• Mrs. Edward Leigh 9 February 2010 13:58 UTC www.lehigh.edu [Source type: Original source]

^ No more than when my daughters call thee mother.

^ Well, Fraser is more of a biographer than a historian.
  • FARK.com: (4468482) On this date 500 years ago Henry VIII was crowned King of England and totally had all the chicks 27 January 2010 23:49 UTC www.fark.com [Source type: General]

[60]
Somerset's takeover of power was smooth and efficient. .The imperial ambassador, Van der Delft, reported that he "governs everything absolutely", with Paget operating as his secretary, though he predicted trouble from John Dudley, Viscount Lisle, who had recently been raised to Earl of Warwick in the share-out of honours.^ Eleanor's other child was Jeanne, circa 1295/96 to 1361, who was unsuccessfully married to John de Warenne, earl of Surrey.
  • King Edward II 27 January 2010 23:49 UTC edwardthesecond.com [Source type: FILTERED WITH BAYES]

^ In October 1549 he was deposed and sent under arrest to the Tower of London by John Dudley, Earl of Warwick .
  • Edward VI of England 27 January 2010 23:49 UTC articles.gourt.com [Source type: Original source]

^ John Dudley, 1st Duke of Northumberland, led the Council of Regency after the downfall of Somerset The rise of the Earl of Warwick (later Duke of Northumberland) was accompanied by the fall of Catholicism in England.

[61] .In fact, in the early weeks of his Protectorate, Somerset was challenged only by the Chancellor, Thomas Wriothesley, whom the Earldom of Southampton had evidently failed to buy off, and by his own brother.^ The Council consisted of all the executors and assistants, except for Thomas Wriothesley, 1st Earl of Southampton (who, whilst serving as Lord Chancellor , had illegally delegated some of his powers to other officials) and Edward Seymour, 1st Duke of Somerset.
  • Edward VI of England 27 January 2010 23:49 UTC articles.gourt.com [Source type: Original source]

^ The Council consisted of all the executors and assistants, except for Thomas Wriothesley, 1st Earl of Southampton (who, whilst serving as Lord Chancellor, had illegally delegated some of his powers to other officials) and Edward Seymour, 1st Duke of Somerset.

^ Seymour, brother of the Protector, Somerset, was the man who had compromised the thirteen-year-old Elizabeth and caused her dangerous embarrassment, while her brother Edward VI was on the throne.
  • This Star of England - Chapter 25 27 January 2010 23:49 UTC www.sourcetext.com [Source type: Original source]

[62] .Wriothesley, a religious conservative, objected to Somerset's assumption of monarchical power over the Council.^ The Earl of Hertford, created later on Duke of Somerset, became Protector with almost royal powers, and instead of defending the religious settlement the majority of the council set themselves from the very beginning to initiate a more advanced policy.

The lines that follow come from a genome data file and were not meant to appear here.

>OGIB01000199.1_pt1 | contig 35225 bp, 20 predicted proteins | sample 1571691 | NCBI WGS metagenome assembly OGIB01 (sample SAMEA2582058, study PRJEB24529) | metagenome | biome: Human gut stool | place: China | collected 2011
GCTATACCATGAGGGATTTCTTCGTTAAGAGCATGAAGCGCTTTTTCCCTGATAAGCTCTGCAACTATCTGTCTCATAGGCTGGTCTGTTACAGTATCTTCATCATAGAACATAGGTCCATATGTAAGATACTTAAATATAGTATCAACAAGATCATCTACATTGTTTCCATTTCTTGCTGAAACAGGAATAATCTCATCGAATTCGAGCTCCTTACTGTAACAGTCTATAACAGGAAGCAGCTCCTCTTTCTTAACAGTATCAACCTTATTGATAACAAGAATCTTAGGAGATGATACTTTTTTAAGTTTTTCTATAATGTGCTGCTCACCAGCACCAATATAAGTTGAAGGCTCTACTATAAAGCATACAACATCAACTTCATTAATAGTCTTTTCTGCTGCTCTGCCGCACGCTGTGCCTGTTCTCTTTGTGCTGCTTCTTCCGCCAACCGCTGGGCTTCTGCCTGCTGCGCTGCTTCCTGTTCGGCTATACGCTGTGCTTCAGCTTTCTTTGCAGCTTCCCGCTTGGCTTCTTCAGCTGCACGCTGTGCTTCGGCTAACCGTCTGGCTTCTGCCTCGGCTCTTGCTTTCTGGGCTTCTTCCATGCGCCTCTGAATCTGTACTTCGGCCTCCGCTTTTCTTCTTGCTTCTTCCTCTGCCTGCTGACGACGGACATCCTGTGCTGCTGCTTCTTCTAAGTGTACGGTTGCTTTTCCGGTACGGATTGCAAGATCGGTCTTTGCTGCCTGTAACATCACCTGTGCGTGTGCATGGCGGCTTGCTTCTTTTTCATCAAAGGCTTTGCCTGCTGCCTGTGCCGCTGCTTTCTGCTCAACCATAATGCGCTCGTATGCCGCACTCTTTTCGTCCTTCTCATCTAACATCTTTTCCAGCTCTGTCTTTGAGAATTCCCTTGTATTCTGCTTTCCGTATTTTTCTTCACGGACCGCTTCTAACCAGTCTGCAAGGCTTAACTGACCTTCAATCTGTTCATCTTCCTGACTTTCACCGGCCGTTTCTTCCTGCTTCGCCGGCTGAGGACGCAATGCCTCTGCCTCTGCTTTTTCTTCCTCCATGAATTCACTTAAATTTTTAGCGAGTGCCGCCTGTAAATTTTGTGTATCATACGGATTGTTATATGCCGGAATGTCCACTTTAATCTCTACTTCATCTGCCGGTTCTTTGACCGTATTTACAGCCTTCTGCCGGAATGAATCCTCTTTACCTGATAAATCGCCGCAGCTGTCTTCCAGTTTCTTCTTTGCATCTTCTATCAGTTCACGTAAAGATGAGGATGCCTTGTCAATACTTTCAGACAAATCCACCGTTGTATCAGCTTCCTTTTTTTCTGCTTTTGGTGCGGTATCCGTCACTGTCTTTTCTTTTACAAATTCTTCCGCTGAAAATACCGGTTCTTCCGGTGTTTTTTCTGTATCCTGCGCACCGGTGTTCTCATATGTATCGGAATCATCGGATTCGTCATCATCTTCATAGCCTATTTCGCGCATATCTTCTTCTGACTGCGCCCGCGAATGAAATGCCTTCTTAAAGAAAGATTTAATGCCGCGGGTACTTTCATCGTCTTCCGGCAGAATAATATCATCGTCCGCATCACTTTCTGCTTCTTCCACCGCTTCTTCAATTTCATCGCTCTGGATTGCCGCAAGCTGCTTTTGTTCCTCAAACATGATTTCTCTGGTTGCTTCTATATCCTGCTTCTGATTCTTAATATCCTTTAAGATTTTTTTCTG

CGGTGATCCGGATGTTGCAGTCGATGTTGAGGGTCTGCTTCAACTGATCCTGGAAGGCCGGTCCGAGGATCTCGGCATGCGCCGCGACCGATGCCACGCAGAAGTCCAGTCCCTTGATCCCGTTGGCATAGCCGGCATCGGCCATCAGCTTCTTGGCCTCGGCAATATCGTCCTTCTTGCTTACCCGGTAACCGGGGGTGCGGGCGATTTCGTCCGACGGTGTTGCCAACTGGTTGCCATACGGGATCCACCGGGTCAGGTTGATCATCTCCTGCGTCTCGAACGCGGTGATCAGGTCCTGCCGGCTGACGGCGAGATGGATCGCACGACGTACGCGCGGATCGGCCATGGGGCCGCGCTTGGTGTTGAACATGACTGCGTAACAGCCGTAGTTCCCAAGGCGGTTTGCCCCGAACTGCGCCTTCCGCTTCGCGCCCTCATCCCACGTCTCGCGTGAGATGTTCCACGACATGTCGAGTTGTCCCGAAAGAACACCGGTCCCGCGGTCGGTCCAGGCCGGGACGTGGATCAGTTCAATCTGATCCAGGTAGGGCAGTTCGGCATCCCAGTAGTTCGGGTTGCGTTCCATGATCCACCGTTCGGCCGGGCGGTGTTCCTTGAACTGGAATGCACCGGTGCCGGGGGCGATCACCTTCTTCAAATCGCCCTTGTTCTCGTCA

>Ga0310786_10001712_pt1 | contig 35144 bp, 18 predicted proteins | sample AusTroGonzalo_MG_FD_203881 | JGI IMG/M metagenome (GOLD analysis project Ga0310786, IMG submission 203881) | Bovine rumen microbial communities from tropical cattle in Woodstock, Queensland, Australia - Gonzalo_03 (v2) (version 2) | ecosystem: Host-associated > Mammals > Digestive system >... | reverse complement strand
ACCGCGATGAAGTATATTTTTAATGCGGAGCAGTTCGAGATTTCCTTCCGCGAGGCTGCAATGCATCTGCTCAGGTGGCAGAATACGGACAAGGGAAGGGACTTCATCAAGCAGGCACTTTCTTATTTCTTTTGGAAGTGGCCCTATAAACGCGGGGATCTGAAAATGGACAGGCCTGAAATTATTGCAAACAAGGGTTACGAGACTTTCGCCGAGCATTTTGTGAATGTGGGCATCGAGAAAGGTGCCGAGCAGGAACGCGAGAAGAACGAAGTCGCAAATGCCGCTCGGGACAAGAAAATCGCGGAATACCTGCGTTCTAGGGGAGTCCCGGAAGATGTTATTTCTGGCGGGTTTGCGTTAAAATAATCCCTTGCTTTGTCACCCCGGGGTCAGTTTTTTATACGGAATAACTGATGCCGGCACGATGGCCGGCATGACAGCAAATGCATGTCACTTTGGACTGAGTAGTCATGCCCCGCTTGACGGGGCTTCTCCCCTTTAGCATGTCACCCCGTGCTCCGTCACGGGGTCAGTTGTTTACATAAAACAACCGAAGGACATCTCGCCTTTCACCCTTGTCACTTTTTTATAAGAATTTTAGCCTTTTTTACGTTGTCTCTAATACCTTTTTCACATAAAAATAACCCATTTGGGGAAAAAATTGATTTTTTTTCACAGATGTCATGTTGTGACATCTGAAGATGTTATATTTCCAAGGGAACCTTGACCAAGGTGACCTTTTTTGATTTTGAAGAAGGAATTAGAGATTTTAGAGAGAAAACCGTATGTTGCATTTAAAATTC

• The Religious Changes Under Henry VIII and Edward VI @ ELCore.Net 9 February 2010 13:58 UTC catholicity.elcore.net [Source type: Original source]

He then found himself abruptly dismissed from the chancellorship on charges of selling off some of his offices to delegates.[63] His removal forestalled the forming of factions within the Council.

Thomas Seymour

.Somerset faced less manageable opposition from his younger brother Thomas Seymour, who has been described as a "worm in the bud".[64] As King Edward's uncle, Thomas Seymour demanded the governorship of the king's person and a greater share of power.^ Edward Seymour, 1st Duke of Somerset .
  • bebo.com - Profile from Henry VIII and Edward VI 27 January 2010 23:49 UTC www.bebo.com [Source type: General]

^ Edward Seymour, 1st Duke of Somerset (c.
  • bebo.com - Profile from Henry VIII and Edward VI 27 January 2010 23:49 UTC www.bebo.com [Source type: General]

^ The first protector was the king's uncle, Edward Seymour, duke of Somerset.

[65] .Somerset tried to buy his brother off with a barony, an appointment to the Lord Admiralship, and a seat on the Privy Council—but Thomas was bent on scheming for power.^ The Council consisted of all the executors and assistants, except for Thomas Wriothesley, 1st Earl of Southampton (who, whilst serving as Lord Chancellor, had illegally delegated some of his powers to other officials) and Edward Seymour, 1st Duke of Somerset.

^ Despite the terms of Henry?s will, real power had gone to just one man—the Protector, Edward?s uncle, the Duke of Somerset, and there were violent struggles for power, headed by the duke?s own brother, Thomas Seymour.

^ The greatest rivalry occurred between Lord Somerset a brother of Jane Seymour and Lord Northumberland, Both of these pretenders to the throne would be beheaded on Tower Hill.
  • Amazon.com: Customer Reviews: Edward VI: The Lost King of England 27 January 2010 23:49 UTC www.amazon.com [Source type: General]